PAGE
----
Historians of the French Revolution used to take for granted what was also obvious to its contemporary observers--that the Revolution was shaped by the radical ideas of the Enlightenment. Yet in recent decades, scholars have argued that the Revolution was brought about by social forces, politics, economics, or culture--almost anything but abstract notions like liberty or equality. In Revolutionary Ideas, one of the world's leading historians of the Enlightenment restores the Revolution's intellectual history to its rightful central role. Drawing widely on primary sources, Jonathan Israel shows how the Revolution was set in motion by radical eighteenth-century doctrines, how these ideas divided revolutionary leaders into vehemently opposed ideological blocs, and how these clashes drove the turning points of the Revolution. In this compelling account, the French Revolution stands once again as a culmination of the emancipatory and democratic ideals of the Enlightenment. That it ended in the Terror represented a betrayal of those ideas--not their fulfillment.
Jonathan Israel is professor of modern history at the Institute for Advanced Study in Princeton. He is the author of A Revolution of the Mind: Radical Enlightenment and the Intellectual Origins of Modern Democracy (Princeton).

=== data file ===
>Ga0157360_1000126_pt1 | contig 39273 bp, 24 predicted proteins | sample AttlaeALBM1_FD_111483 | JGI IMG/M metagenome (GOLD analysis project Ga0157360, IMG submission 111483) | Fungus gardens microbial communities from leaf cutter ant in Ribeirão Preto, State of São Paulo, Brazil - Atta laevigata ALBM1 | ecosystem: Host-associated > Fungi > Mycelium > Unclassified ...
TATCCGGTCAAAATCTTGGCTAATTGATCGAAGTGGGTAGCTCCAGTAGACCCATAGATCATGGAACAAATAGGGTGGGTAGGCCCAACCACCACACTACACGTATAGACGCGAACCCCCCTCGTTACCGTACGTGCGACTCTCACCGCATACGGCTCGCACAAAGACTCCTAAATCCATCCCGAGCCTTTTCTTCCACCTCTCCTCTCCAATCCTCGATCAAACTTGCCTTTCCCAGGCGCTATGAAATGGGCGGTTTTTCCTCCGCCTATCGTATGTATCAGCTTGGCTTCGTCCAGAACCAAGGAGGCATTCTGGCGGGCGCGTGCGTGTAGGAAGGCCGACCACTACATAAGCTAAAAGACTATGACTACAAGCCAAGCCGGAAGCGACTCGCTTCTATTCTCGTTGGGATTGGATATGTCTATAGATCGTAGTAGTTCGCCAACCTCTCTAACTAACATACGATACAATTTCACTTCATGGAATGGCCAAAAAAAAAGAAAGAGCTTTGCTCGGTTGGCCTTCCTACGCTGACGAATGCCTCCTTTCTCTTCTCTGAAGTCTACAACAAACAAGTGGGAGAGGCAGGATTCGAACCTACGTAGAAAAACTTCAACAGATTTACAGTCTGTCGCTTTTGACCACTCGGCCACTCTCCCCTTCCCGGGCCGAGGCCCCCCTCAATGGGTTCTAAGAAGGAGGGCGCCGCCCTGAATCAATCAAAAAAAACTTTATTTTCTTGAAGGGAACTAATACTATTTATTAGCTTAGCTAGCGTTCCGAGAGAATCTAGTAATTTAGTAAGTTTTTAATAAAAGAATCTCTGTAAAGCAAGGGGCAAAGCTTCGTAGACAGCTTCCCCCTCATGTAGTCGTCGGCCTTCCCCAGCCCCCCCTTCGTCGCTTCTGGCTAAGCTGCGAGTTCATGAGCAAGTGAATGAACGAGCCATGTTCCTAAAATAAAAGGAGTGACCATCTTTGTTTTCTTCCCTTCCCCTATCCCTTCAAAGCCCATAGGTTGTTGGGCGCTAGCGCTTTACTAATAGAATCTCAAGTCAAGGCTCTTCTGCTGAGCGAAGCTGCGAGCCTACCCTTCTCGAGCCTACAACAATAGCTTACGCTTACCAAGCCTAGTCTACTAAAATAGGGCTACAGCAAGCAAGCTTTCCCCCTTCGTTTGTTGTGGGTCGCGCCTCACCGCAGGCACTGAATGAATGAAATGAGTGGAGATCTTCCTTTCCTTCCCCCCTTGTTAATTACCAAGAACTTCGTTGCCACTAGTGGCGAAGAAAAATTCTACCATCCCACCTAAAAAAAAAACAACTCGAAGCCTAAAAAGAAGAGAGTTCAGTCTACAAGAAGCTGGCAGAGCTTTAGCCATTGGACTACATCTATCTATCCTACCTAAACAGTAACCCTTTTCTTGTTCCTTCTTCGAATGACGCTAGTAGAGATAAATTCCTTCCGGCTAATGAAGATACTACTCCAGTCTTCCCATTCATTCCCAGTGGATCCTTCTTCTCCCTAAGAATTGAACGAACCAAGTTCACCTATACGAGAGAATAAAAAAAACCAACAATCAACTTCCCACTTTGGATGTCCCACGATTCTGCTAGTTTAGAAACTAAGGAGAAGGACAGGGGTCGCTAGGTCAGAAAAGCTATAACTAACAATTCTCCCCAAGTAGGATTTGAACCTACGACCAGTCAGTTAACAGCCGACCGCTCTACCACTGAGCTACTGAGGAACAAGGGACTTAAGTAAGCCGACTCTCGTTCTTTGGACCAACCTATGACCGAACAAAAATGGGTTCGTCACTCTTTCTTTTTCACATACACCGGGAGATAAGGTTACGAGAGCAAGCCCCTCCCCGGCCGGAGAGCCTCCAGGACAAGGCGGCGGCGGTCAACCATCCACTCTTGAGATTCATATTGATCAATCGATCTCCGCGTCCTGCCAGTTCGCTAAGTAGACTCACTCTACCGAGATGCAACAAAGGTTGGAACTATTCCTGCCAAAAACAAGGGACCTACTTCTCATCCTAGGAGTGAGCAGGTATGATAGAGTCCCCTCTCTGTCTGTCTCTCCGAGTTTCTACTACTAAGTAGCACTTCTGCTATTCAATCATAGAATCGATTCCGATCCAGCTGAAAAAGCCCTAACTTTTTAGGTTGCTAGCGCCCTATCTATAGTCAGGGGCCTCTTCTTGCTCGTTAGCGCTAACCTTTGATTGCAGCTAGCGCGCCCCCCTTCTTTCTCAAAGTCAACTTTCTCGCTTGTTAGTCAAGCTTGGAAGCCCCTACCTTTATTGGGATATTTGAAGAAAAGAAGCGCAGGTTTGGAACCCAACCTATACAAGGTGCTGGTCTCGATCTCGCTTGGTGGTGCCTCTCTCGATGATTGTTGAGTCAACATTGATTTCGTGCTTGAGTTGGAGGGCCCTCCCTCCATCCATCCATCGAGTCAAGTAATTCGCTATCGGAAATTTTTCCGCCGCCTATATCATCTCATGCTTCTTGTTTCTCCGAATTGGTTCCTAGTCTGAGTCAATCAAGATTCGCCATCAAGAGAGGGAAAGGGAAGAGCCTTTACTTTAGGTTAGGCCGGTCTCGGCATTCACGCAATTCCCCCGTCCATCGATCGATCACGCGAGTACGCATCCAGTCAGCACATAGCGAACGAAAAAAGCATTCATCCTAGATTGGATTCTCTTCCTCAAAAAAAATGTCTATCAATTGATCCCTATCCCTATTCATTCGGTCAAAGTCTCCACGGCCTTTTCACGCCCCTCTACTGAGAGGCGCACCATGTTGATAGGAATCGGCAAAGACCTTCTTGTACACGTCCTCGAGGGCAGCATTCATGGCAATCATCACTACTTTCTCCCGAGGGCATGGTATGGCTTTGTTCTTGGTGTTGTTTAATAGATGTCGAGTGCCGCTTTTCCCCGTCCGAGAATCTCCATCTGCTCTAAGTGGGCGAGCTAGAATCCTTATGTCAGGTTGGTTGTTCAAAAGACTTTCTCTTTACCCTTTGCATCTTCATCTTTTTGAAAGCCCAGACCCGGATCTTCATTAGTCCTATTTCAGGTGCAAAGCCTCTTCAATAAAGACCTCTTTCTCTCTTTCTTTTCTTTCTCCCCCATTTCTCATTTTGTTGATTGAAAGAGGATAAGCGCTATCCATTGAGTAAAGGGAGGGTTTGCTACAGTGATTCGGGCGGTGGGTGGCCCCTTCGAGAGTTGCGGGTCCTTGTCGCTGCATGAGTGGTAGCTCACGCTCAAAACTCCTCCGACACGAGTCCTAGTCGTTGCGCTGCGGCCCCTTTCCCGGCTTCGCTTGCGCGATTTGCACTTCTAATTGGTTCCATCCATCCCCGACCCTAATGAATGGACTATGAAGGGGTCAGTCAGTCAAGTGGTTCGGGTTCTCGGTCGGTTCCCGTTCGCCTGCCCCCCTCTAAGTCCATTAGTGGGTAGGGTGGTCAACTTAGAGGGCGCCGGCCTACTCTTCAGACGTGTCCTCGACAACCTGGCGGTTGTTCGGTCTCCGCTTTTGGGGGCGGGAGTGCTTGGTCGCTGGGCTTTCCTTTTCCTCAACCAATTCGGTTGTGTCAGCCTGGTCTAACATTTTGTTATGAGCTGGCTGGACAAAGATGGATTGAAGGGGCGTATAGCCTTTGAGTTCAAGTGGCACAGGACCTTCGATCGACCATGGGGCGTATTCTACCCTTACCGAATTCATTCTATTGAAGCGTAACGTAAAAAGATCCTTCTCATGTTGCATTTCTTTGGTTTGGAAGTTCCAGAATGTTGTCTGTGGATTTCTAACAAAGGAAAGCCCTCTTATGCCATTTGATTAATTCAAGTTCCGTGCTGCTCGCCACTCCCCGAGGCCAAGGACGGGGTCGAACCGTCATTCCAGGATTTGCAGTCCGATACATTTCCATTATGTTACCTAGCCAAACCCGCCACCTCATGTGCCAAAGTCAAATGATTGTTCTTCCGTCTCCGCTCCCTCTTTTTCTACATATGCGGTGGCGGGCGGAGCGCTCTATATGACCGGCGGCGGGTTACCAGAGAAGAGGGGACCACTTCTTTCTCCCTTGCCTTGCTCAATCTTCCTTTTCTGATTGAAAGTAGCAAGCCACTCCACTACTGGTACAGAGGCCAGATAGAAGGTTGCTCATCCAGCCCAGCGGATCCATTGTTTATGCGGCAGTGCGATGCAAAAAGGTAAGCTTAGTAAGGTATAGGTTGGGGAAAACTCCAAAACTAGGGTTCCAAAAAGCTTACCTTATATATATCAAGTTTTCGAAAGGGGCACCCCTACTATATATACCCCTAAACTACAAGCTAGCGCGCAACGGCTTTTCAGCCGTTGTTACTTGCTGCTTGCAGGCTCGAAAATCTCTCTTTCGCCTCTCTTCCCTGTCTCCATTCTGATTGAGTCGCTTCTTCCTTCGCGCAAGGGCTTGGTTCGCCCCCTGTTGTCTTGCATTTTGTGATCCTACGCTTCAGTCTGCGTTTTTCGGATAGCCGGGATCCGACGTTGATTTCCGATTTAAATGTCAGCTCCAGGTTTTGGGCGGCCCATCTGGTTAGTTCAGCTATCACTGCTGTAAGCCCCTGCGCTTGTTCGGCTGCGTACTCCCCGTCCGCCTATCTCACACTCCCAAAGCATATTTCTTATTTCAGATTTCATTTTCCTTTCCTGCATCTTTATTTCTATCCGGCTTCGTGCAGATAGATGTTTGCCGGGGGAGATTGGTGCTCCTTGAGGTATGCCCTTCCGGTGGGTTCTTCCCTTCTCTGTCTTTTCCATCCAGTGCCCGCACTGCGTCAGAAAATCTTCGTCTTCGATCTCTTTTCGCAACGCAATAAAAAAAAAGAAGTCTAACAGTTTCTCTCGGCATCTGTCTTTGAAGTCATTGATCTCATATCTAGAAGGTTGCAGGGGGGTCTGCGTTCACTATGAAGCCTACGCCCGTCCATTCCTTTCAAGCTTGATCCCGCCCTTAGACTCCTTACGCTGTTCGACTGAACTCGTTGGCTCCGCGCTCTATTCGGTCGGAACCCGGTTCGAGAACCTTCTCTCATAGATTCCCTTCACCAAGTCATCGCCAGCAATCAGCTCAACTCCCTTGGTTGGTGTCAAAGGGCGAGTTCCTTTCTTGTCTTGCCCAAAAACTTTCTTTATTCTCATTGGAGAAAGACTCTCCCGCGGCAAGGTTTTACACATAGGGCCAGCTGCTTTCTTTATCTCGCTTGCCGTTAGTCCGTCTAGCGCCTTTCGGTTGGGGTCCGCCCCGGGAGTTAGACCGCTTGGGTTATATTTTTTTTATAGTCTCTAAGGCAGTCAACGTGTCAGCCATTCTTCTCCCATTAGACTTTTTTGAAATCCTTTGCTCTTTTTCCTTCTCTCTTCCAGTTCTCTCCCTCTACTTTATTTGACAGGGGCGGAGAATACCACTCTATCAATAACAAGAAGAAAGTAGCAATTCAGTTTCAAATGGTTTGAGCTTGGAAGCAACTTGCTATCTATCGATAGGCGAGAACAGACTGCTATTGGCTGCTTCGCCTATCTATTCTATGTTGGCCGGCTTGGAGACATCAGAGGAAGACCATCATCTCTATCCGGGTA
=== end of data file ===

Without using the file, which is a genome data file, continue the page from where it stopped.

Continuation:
List of Figures vii Acknowledgments ix Prologue 1 Chapter 1 Introduction 6 Chapter 2 Revolution of the Press (1788-90) 30 Chapter 3 From Estates-General to National Assembly (April-June 1789) 53 Chapter 4 The Rights of Man: Summer and Autumn 1789 72 Chapter 5 Democratizing the Revolution 103 Chapter 6 Deadlock (November 1790-July 1791) 141 Chapter 7 War with the Church (1788-92) 180 Chapter 8 The Feuillant Revolution ( July 1791-April 1792) 204 Chapter 9 The "General Revolution" Begins (1791-92) 231 Chapter 10 The Revolutionary Summer of 1792 246 Chapter 11 Republicans Divided (September 1792-March 1793) 278 Chapter 12 The "General Revolution" from Valmy to the Fall of Mainz (1792-93) 316 Chapter 13 The World's First Democratic Constitution (1793) 345 Chapter 14 Education: Securing the Revolution 374 Chapter 15 Black Emancipation 396 Chapter 16 Robespierre's Putsch ( June 1793) 420 Chapter 17 The Summer of 1793: Overturning the Revolution's Core Values 450 Chapter 18 De-Christianization (1793-94) 479 Chapter 19 "The Terror" (September 1793-March 1794) 503 Chapter 20 The Terror's Last Months (March-July 1794) 545 Chapter 21 Thermidor 574 Chapter 22 Post-Thermidor (1795-97) 593 Chapter 23 The "General Revolution" (1795-1800): Holland, Italy, and the Levant 635 Chapter 24 The Failed Revolution (1797-99) 670 Chapter 25 Conclusion: The Revolution as the Outcome of the Radical Enlightenment 695 Cast of Main Participants 709 Notes 733 Bibliography 803 Index 833